A Conservative in the Pacific Northwest Fights for Her Political Life
Plus: Learning from U.S. failures before COVID-19, two senators introduce a sweeping bill aiming to improve pandemic preparedness.
Jaime Herrera Beutler’s Fight for Another Term
My colleague Harvest has an in-depth profile on Rep. Jaime Herrera Beutler on the website this morning. You can read the full piece here. Below are a few key moments from Harvest’s interview with Herrera Beutler, a Washington state Republican who voted to impeach former President Donald Trump after the January 6 attack on the Capitol.
She remembers January 6 vividly.
In an interview with The Dispatch, Herrera Beutler recounts evacuating the House floor as rioters broke down barricades and fought their way into the Capitol. After holing up in Washington Rep. Cathy McMorris Rodgers’ office, she decided to try to get back to where her staff waited in her own office.
Down one hallway, she ran into two Capitol Police officers who “had had the total shit beat out of them.” After a pause, Herrera Beutler adds: “Excuse my language, but that was it. They were kind of limping and walking, and they were dazed, and they had bear spray on their faces.”
“Has Donald Trump said anything yet?” she says she asked them. “Has he gotten on TV? Has he called anything off?”
No, they told her.
“It was just a moment of total clarity,” she tells me.
Herrera Beutler understands the GOP is sharply divided on Trump’s actions and his culpability. But she stands by her vote for impeachment.
“In terms of responsibility, if you’re a mile from the House, or from anywhere, and there’s a massive riot taking place and you don’t, as the commander in chief, try to stop it?” she says. “To me, the counting of Electoral Ballots is the Constitution in process. … And if you aren’t willing to stop an attack on that, irrespective of your party, irrespective of everything, then it’s a dereliction of your duty.”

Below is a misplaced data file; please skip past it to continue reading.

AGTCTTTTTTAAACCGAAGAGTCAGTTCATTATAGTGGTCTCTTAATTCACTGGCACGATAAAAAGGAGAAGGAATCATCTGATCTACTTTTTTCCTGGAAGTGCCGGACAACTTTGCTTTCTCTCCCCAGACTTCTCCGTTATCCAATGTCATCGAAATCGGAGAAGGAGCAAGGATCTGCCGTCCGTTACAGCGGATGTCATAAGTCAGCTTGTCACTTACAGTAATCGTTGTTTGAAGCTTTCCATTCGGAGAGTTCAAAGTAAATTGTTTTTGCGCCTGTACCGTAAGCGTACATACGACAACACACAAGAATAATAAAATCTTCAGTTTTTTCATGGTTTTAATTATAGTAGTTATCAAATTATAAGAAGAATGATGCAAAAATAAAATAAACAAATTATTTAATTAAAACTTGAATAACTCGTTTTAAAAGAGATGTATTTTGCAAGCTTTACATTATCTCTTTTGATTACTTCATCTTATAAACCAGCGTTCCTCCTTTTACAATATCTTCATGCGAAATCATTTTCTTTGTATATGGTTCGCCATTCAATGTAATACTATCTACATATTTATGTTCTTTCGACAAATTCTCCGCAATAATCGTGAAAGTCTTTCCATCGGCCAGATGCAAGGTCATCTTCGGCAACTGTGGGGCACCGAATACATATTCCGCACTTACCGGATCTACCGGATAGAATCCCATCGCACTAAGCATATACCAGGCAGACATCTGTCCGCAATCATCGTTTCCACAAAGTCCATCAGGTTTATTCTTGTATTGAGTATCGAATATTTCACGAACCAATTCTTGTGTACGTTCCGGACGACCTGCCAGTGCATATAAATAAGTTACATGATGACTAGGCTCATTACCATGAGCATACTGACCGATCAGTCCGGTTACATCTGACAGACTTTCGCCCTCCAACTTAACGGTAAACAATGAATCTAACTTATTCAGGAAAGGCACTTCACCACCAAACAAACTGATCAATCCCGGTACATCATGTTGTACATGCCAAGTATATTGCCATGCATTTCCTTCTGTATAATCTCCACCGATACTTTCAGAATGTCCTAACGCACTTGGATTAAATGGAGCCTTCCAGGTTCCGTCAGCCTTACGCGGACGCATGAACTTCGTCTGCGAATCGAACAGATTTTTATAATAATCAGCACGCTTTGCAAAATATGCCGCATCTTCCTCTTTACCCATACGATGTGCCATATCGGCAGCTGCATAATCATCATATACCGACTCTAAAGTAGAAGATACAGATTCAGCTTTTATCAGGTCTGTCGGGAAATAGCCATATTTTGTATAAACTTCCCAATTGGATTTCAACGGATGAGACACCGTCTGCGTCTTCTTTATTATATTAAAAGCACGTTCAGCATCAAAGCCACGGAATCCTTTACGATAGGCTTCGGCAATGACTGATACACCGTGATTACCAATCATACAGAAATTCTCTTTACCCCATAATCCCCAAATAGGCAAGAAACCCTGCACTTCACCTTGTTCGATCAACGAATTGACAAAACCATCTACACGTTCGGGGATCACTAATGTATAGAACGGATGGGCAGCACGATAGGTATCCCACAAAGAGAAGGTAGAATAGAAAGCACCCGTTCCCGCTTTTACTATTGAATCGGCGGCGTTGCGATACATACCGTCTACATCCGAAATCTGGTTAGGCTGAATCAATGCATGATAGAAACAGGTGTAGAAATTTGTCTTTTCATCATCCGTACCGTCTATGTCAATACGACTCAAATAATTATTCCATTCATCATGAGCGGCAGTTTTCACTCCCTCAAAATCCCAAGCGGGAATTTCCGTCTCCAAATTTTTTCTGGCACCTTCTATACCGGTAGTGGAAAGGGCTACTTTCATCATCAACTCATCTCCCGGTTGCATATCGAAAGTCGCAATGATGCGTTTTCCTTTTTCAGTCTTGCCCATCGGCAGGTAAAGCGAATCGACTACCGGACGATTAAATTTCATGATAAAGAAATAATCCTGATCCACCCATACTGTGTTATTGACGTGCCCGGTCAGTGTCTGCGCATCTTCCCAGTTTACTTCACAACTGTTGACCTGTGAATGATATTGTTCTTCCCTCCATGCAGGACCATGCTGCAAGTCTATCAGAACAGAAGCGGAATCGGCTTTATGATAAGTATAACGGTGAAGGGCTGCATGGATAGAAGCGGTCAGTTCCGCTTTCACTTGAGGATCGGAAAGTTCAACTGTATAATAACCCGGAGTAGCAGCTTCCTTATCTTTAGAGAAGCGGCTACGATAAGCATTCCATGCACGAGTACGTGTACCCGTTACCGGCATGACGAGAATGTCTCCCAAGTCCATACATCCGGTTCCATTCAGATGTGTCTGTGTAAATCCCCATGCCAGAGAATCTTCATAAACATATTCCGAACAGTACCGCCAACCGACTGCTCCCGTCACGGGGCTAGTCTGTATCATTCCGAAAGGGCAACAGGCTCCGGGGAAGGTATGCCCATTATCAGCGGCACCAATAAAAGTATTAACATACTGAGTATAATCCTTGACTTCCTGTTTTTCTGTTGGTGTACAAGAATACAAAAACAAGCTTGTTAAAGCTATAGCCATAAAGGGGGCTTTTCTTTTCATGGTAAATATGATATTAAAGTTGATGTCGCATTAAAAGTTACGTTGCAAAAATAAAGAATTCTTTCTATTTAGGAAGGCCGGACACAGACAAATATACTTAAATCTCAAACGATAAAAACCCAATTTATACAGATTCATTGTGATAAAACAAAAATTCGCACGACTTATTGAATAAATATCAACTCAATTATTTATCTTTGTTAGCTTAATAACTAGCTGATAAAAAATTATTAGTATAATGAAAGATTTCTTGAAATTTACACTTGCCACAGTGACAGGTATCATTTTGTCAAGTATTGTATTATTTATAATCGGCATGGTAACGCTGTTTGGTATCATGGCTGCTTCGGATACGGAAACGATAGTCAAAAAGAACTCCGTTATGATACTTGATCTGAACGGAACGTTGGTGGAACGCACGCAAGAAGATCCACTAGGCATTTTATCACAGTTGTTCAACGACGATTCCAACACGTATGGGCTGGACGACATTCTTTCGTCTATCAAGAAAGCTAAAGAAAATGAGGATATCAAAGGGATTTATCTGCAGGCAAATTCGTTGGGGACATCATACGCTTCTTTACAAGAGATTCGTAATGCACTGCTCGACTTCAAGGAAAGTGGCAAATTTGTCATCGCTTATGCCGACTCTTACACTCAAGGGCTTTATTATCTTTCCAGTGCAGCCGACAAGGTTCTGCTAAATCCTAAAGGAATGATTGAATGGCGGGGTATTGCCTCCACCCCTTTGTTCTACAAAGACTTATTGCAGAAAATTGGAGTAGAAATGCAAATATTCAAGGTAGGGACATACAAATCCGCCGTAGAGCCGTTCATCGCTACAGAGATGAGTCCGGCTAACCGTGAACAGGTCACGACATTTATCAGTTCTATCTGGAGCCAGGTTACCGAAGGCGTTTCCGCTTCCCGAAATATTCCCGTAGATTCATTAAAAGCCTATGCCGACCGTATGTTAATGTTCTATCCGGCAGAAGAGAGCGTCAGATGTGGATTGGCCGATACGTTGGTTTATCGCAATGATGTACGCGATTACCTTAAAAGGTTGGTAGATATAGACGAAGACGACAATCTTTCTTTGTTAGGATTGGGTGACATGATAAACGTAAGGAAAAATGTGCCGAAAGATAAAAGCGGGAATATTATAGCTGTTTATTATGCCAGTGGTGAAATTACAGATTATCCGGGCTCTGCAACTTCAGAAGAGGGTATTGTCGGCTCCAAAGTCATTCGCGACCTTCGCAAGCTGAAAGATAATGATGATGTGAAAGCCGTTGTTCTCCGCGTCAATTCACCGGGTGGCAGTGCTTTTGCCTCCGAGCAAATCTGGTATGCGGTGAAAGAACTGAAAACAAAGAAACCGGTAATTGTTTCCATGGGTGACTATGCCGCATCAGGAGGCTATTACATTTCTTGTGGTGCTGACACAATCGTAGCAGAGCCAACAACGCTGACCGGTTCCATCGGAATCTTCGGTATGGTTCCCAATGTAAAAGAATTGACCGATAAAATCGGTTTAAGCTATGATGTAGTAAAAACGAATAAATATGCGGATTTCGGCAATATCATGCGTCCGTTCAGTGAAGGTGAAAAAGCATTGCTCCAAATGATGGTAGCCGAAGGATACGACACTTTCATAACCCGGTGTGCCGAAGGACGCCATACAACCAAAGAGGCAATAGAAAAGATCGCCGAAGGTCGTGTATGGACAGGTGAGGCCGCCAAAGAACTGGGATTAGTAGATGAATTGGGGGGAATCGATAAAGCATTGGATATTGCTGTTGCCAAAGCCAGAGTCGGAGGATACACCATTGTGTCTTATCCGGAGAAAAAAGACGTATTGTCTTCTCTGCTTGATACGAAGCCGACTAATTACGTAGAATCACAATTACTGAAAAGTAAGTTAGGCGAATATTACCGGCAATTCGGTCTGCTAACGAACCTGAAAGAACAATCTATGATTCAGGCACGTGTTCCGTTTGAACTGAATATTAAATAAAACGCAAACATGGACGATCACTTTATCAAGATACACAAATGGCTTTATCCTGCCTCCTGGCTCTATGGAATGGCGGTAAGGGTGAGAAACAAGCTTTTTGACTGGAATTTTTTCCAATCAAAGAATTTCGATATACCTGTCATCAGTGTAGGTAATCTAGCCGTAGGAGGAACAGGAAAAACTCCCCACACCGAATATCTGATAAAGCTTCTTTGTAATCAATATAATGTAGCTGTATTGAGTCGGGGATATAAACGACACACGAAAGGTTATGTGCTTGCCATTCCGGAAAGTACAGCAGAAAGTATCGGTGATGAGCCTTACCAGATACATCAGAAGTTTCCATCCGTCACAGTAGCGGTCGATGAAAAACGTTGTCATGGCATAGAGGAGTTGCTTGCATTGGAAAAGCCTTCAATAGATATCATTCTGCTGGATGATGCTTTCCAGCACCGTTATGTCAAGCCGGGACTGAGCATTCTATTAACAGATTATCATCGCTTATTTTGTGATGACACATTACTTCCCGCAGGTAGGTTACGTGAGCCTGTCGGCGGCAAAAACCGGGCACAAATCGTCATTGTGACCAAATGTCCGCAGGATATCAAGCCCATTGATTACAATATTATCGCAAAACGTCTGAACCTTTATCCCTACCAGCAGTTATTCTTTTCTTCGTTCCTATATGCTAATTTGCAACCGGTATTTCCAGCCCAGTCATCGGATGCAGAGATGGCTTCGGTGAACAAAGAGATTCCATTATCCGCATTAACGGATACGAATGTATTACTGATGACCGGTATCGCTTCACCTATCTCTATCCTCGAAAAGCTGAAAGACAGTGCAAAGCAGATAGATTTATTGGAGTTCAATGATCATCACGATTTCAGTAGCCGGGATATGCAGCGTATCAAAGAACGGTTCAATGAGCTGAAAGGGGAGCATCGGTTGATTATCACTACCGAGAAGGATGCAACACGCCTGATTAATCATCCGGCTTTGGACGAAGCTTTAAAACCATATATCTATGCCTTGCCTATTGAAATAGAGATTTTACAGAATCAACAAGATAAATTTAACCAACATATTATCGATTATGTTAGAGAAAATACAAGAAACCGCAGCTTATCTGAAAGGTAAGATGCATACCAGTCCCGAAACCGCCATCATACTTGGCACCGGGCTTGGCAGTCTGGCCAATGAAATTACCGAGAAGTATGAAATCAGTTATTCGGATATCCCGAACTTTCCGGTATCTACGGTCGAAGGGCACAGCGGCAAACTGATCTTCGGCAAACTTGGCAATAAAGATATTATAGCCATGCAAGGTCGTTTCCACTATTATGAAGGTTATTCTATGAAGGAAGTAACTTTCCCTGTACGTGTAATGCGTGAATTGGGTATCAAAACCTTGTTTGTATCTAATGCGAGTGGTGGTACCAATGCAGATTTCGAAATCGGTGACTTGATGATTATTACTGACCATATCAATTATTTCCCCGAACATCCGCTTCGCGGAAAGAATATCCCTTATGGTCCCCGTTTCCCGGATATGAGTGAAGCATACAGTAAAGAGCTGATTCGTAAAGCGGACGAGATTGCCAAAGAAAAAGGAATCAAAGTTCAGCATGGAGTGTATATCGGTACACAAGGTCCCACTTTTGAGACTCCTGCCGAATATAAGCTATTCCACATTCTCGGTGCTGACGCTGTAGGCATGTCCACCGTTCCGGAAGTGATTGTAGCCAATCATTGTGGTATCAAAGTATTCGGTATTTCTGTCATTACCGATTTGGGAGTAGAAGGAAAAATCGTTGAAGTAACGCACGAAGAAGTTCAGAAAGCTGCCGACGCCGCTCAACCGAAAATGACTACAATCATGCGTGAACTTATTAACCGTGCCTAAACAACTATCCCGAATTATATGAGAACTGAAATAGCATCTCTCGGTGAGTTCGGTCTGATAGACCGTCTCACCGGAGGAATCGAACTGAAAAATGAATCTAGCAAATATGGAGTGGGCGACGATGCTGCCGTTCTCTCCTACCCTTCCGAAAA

She believes Democrats’ decision to end the Senate trial before calling witnesses was a “shame.”
“What I learned from that was nobody really wanted to do the work of investigating,” Herrera Beutler reflects in our conversation. “My big takeaway was, oh, you want to impeach him if you can make political points out of it. But if you really want to do the work of then telling the American people the why and showing them the why on TV, with Republicans asking questions and Democrats asking questions and letting the American people truly judge—you don’t want to do it. That was a shame to me.”
House impeachment managers briefly considered bringing Herrera Beutler forward as a witness to shed light on a conversation between House GOP Leader Kevin McCarthy and Trump on January 6, during which Herrera Beutler says McCarthy urged Trump to call off the rioters and Trump responded, “Well, Kevin, I guess these people are more upset about the election than you are.”
Herrera Beutler tells Harvest that the call spoke to where Trump’s “frame of mind was” during the hours the Capitol was overrun, factoring into her impeachment vote.
Herrera Beutler is hoping her attention to local issues and her approach to governance will overcome conservative backlash at home.
She’s uninterested in a style of lawmaking that is flashy or power-seeking. She describes faith as a driving motivation and seeks to stay grounded to the daily issues her constituents face.
“I feel accountable to a higher power. I feel accountable to the people I serve, but I also personally know I’m responsible for doing this to the best of my ability,” she says. “God cares about people. He tells us to care and love people. That’s what I bring to this job.”
She’s tried to foster an office culture focused on service. “Our casework services and our constituent services are very solid, and the team knows their goal isn’t to be somebody climbing in an office that’s going to go into leadership and be important in DC and make a lot of TV news,” she adds. “It’s when somebody calls and is in a desperate situation, a federal agency is standing between them and their housing—which has happened—we’re going to go to bat for them.”
Read the rest of the profile here.